- 🔨 10-45%, 2,000-8,000 kg If you pay a power bill, switch your electricity consumption to renewable-only using Arcadia Power. Cost: cost-saving, or up to ~$20/month. More detail
- If you rent and the landlord pays the bill, let them know about opportunities to green their building; here are some email templates to get you started.
- 🔨 If you live in California, sign up for OhmConnect to find out when energy is cleanest, and get rewarded for saving energy when it’s dirtiest. More detail
If everyone did all of the above things, they would have the personal infrastructure in place to enable their lives to become zero-emissions. But the above changes only cover 45% of average American emissions—so what gives? The remaining 55% of emissions come indirectly from the goods, services, and food we buy. The only way we’ll get to a zero-carbon world is for each of those industries to adopt new technology and change their processes to be emissions-free, or be replaced with a zero-emissions alternative. That’s why your first action is voting and civic engagement to make sure that policies and incentives are put in place to accelerate the overall transition.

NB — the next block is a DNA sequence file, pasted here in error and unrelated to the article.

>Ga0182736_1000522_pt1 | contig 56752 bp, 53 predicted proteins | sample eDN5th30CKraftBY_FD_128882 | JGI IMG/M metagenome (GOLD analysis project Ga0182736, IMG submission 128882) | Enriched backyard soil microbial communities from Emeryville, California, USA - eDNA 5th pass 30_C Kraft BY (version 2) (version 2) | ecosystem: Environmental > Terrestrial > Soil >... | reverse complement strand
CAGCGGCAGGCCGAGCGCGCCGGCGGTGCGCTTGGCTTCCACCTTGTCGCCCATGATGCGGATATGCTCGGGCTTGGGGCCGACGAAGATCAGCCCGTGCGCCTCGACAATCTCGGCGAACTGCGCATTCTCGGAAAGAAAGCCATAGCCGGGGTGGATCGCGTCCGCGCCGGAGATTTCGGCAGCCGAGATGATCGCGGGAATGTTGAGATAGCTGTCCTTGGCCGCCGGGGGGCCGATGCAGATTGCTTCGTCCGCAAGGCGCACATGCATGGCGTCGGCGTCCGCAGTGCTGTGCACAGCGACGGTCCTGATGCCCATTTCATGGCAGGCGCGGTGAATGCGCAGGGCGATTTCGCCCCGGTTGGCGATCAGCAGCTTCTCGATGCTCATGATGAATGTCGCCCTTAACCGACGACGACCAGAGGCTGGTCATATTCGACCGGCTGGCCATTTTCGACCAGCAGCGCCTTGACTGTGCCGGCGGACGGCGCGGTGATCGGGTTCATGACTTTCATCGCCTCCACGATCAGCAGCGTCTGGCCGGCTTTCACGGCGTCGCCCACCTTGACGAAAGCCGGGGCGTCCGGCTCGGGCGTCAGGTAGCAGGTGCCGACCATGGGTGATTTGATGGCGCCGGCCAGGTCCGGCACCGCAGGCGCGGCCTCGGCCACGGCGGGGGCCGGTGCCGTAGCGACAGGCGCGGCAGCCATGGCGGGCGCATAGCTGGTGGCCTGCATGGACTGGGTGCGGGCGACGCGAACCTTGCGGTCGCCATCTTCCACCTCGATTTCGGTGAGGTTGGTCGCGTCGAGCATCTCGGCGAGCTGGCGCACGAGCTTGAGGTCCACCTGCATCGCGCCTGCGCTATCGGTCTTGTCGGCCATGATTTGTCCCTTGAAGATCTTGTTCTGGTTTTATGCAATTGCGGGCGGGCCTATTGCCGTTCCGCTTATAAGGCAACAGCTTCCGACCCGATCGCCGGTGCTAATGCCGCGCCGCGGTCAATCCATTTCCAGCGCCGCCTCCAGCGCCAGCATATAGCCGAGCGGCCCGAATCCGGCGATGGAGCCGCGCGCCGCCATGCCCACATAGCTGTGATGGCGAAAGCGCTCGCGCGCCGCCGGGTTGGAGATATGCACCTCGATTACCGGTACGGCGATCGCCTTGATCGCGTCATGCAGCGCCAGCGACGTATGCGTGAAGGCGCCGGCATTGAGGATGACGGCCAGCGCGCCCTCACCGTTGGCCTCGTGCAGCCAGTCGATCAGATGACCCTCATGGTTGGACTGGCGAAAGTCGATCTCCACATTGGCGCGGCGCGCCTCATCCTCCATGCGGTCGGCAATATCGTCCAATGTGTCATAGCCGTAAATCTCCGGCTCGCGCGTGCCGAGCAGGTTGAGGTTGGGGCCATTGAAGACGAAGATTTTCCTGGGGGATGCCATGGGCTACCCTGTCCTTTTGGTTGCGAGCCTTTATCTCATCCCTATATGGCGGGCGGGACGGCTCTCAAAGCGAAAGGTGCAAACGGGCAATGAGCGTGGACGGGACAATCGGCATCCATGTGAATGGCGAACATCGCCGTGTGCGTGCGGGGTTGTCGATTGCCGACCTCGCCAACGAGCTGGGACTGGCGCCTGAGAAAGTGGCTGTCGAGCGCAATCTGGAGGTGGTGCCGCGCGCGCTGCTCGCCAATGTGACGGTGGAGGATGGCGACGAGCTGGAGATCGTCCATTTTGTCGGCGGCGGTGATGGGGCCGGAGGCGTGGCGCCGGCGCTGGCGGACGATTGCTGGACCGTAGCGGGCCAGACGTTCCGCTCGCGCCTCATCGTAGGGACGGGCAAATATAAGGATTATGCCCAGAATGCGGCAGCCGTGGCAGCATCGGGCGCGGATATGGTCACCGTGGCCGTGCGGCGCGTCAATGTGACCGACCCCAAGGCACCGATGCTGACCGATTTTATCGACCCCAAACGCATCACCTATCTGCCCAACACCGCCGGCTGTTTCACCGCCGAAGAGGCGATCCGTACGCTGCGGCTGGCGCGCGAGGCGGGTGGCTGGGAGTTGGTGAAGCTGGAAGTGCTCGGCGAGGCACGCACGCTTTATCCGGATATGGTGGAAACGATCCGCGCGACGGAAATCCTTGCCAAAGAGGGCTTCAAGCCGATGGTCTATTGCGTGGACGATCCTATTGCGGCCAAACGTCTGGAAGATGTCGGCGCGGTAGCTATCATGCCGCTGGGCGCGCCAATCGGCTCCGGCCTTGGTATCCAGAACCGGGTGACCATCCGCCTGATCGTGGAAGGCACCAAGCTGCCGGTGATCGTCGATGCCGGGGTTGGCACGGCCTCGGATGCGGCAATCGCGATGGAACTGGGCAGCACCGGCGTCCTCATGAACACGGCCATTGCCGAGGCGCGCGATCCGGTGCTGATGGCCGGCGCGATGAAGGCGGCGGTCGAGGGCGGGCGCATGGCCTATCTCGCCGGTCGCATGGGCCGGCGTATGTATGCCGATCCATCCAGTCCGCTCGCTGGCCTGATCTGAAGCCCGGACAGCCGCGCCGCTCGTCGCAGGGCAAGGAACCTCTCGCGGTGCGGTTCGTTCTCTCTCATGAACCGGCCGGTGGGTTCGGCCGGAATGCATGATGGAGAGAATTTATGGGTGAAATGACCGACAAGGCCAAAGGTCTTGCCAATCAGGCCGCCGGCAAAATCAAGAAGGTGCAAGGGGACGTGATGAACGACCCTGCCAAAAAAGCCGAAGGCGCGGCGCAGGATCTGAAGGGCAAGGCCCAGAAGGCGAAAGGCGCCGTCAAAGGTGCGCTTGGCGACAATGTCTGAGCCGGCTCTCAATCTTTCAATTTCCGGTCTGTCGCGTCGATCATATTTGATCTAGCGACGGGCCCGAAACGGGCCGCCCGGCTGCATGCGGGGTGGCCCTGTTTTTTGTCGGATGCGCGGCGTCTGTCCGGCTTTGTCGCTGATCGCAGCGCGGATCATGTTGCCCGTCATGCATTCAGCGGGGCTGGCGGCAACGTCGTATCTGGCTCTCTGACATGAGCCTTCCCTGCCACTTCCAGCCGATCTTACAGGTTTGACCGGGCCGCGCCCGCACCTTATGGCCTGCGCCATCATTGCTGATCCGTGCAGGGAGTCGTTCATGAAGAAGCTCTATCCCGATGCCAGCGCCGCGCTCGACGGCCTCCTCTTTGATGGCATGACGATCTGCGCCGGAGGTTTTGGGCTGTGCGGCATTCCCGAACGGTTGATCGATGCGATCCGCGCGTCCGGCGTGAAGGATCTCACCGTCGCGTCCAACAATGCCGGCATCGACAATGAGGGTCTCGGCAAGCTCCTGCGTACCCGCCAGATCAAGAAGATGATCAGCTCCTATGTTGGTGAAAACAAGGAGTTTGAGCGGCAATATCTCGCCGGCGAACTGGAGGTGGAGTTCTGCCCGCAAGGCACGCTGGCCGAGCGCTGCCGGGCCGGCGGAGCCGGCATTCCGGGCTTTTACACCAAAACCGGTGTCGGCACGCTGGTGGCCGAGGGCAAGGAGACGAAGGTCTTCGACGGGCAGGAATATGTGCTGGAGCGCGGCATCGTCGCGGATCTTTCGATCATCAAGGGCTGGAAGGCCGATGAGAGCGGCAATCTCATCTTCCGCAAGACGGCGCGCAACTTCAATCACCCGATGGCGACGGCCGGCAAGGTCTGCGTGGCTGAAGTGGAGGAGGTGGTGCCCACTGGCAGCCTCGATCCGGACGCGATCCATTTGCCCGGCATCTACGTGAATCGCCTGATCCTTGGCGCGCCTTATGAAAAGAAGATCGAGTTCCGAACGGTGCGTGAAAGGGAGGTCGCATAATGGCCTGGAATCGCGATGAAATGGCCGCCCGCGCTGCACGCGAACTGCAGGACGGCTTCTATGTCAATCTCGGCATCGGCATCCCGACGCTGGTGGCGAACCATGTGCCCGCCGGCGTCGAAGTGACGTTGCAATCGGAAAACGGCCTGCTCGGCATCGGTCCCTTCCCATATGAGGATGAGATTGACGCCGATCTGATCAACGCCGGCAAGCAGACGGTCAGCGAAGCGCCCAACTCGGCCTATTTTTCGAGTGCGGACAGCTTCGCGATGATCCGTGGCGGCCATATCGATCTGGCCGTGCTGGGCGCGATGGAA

All the above actions are required to get to a zero-carbon world. But getting to zero-carbon is not the only goal; because carbon dioxide and other greenhouse gases accumulate in the atmosphere, we care about the total amount emitted, too. We have a fixed carbon budget, and want to contribute as little to it as possible to buy as much time as possible to get to net zero.
So while industry transforms to be carbon-free, temporarily decreasing consumption of high-emissions goods mitigates the harm currently being done. But remember that decreasing consumption and increasing efficiency is never a substitute for making the infrastructural changes needed to actually hit zero. The below actions are helpful in aggregate, but are never a substitute for any of the above actions. Hopefully you’re able to do them all. (More on why)
Currently most transportation options burn gasoline or fuel, contributing to global warming. You want to switch to electric transportation options whenever possible, and reduce demand for transportation modes that continue to burn fossil fuels.
- 🤝 1-100+%, 200-20,000 kg per flight1 Commit to reducing long-haul travel whenever possible — a single flight can easily emit as much carbon as many people in the world use in an entire year, or purchasing sustainable fuel for each flight.